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i keep meaning to dump it, but after 30 years it's become a habit.


Sun Jul 29, 2007 11:51 pm
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Apart from a 6-month hiatus (newsagent where I got the comic from went out of business and it took me a while to go to mail order), I have been reading 2000AD since February 1977.

Yes, there have been highs and lows (mainly highs) but there is no way I could do without my weekly fix of Dredd and co. :twisted:

Also, being a comic fan and it one of the two surviving British weeklies (The Dandy has now gone fortnightly) from my childhood, helps to assure my loyality.

I hope that it (with the Megazine) survives for many years to come. :xfingers:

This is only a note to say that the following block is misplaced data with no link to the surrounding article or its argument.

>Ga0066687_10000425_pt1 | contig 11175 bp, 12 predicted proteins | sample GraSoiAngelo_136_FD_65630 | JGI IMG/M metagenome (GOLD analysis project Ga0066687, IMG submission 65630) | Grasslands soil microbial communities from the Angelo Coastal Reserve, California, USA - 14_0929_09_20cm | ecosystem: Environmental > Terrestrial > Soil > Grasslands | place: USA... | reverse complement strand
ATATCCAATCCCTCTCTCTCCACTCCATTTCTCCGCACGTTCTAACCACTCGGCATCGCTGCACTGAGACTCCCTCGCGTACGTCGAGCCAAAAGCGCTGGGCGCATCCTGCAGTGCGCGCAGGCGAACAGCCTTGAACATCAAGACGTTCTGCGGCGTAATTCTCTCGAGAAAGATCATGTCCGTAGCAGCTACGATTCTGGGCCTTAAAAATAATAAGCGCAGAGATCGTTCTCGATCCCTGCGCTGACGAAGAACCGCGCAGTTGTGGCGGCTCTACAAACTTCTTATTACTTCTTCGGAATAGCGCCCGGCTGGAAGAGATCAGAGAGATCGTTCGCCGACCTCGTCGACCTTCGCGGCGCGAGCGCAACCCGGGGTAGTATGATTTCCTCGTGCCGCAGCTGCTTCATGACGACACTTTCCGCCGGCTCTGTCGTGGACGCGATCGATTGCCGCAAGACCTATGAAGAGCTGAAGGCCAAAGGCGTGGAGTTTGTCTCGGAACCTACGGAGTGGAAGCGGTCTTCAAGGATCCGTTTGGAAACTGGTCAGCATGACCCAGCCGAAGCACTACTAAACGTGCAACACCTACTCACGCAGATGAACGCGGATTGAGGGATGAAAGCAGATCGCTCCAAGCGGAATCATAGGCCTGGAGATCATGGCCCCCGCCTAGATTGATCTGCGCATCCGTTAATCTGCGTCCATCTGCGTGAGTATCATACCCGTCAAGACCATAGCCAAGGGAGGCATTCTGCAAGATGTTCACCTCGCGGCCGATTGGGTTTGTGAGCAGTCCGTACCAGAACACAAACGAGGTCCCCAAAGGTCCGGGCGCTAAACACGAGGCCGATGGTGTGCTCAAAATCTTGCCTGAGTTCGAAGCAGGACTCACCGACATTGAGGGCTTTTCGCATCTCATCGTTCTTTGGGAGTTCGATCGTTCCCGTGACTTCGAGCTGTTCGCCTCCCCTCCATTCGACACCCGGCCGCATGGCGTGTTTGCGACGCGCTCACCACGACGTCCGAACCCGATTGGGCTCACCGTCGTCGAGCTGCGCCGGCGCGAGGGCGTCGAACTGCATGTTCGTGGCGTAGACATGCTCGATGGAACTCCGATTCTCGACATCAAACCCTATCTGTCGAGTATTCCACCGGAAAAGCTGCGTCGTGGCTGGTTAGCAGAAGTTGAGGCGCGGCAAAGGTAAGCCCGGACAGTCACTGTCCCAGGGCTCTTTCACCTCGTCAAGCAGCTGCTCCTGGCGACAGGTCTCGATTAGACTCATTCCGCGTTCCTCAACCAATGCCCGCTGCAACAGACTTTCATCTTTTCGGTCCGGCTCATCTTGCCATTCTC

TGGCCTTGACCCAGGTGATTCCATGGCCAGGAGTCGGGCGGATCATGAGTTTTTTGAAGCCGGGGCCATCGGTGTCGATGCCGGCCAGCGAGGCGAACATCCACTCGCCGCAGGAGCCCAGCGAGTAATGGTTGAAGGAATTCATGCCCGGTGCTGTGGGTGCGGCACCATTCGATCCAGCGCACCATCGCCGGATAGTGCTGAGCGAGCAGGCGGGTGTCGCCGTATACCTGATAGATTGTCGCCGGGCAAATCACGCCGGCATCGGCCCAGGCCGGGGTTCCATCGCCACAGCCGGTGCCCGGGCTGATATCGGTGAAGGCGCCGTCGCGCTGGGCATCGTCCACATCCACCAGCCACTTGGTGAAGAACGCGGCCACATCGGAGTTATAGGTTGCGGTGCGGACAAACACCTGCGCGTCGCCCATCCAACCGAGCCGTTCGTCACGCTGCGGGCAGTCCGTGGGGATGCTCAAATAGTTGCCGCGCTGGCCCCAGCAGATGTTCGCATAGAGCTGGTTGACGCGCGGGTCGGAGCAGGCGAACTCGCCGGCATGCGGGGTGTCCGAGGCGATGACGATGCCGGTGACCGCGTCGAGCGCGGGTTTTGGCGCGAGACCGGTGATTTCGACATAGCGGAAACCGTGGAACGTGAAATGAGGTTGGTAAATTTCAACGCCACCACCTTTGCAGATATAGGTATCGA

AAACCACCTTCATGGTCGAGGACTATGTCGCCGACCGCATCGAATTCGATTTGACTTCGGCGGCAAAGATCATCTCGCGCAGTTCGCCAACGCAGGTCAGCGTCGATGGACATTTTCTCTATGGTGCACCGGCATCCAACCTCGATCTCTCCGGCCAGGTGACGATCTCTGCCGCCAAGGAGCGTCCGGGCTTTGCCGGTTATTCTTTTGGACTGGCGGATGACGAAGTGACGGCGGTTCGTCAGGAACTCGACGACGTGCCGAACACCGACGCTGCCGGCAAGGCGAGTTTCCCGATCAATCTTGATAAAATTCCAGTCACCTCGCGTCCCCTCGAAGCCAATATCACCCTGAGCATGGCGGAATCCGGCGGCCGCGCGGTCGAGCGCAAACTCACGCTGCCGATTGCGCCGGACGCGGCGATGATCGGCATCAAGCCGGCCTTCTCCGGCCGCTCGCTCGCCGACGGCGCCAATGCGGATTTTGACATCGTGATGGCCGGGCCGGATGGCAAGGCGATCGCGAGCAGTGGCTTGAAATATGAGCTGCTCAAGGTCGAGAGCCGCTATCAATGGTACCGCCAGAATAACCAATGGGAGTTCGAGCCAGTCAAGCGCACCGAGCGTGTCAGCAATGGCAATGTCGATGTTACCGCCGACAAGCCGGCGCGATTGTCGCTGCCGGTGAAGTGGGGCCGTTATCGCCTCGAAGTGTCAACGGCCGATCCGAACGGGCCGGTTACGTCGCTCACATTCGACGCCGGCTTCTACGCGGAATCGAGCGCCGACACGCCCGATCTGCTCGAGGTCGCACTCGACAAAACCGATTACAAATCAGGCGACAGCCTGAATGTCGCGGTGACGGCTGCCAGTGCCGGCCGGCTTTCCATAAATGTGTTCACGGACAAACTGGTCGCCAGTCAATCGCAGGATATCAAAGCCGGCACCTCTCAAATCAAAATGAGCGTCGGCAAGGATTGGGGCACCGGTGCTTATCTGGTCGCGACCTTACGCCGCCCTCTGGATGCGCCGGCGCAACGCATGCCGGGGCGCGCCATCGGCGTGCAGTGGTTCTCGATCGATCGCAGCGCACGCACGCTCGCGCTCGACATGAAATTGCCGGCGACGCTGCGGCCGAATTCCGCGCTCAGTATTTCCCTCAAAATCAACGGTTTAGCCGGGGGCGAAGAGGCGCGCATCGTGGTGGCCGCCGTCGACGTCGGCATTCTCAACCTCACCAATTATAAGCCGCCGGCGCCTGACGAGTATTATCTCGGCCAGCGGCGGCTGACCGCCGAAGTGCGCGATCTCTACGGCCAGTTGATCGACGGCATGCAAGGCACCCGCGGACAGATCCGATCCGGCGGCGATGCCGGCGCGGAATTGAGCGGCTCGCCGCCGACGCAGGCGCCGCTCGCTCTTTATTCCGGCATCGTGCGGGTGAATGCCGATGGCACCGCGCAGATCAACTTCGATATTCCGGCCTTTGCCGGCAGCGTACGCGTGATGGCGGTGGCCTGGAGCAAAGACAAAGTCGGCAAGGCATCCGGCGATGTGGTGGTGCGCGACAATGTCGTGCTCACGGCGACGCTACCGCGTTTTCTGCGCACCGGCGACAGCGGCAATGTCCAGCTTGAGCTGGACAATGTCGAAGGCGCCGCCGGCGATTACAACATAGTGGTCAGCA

Fri Aug 03, 2007 9:20 pm
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kevf wrote:
Because of the long serials, you can rarely just jump in and pick up a story, so they lost me.


Muffy wrote:
the readers are now in their late twenties and thirties and 90% get a subscription


Long story arcs... ageing readership who buy it direct... reprints sell better than the originals... it's American Marvel all over again. All we need now is continual price hikes and covers that tell you nothing about what is inside, and the transformation will be complete.